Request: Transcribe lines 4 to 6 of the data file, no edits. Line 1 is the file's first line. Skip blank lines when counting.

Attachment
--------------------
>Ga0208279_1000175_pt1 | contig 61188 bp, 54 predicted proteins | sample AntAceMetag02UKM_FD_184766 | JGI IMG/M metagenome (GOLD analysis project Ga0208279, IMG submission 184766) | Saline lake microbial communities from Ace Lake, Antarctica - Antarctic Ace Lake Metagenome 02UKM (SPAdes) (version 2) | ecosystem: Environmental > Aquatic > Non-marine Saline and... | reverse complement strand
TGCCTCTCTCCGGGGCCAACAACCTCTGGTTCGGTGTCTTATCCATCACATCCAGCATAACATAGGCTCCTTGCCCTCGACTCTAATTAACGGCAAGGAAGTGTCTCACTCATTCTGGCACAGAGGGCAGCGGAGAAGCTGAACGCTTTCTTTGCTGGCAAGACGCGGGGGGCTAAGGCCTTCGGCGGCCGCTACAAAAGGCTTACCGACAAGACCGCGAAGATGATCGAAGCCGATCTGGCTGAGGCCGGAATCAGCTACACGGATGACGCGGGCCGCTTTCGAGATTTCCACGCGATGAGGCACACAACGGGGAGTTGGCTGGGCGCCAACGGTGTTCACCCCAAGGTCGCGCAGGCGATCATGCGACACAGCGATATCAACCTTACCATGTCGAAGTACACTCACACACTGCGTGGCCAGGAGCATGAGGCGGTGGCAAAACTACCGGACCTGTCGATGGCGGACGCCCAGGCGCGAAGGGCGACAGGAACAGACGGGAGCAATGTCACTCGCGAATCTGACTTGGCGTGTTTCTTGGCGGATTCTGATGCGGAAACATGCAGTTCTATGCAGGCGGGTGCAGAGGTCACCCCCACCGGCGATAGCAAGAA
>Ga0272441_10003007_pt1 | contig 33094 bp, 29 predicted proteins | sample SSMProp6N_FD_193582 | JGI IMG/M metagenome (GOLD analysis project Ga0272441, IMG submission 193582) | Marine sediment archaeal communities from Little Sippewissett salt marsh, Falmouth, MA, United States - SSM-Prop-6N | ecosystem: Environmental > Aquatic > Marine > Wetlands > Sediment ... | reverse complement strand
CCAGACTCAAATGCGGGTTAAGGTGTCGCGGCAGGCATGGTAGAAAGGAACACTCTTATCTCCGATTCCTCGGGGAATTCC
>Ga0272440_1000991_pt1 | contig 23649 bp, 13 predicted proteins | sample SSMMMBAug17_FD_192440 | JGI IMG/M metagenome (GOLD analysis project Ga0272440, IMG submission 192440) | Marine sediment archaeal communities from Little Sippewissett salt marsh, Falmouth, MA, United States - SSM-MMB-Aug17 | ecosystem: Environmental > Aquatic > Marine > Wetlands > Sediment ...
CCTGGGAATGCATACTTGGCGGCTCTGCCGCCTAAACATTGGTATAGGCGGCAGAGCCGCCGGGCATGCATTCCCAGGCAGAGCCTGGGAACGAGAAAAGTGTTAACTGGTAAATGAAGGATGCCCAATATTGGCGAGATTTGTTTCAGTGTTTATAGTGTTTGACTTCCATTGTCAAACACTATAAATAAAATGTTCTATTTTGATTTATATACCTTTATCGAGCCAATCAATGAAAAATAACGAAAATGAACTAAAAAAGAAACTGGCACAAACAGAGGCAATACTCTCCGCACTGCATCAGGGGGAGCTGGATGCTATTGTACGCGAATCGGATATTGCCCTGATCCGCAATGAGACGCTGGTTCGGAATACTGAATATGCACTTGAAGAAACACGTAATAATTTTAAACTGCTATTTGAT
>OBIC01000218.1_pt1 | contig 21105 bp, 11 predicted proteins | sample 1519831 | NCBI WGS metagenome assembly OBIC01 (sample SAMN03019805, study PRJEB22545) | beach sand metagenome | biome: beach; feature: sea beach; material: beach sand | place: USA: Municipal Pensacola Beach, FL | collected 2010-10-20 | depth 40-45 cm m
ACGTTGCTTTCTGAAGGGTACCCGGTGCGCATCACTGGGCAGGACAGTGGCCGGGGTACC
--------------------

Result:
CCAGACTCAAATGCGGGTTAAGGTGTCGCGGCAGGCATGGTAGAAAGGAACACTCTTATCTCCGATTCCTCGGGGAATTCC
>Ga0272440_1000991_pt1 | contig 23649 bp, 13 predicted proteins | sample SSMMMBAug17_FD_192440 | JGI IMG/M metagenome (GOLD analysis project Ga0272440, IMG submission 192440) | Marine sediment archaeal communities from Little Sippewissett salt marsh, Falmouth, MA, United States - SSM-MMB-Aug17 | ecosystem: Environmental > Aquatic > Marine > Wetlands > Sediment ...
CCTGGGAATGCATACTTGGCGGCTCTGCCGCCTAAACATTGGTATAGGCGGCAGAGCCGCCGGGCATGCATTCCCAGGCAGAGCCTGGGAACGAGAAAAGTGTTAACTGGTAAATGAAGGATGCCCAATATTGGCGAGATTTGTTTCAGTGTTTATAGTGTTTGACTTCCATTGTCAAACACTATAAATAAAATGTTCTATTTTGATTTATATACCTTTATCGAGCCAATCAATGAAAAATAACGAAAATGAACTAAAAAAGAAACTGGCACAAACAGAGGCAATACTCTCCGCACTGCATCAGGGGGAGCTGGATGCTATTGTACGCGAATCGGATATTGCCCTGATCCGCAATGAGACGCTGGTTCGGAATACTGAATATGCACTTGAAGAAACACGTAATAATTTTAAACTGCTATTTGAT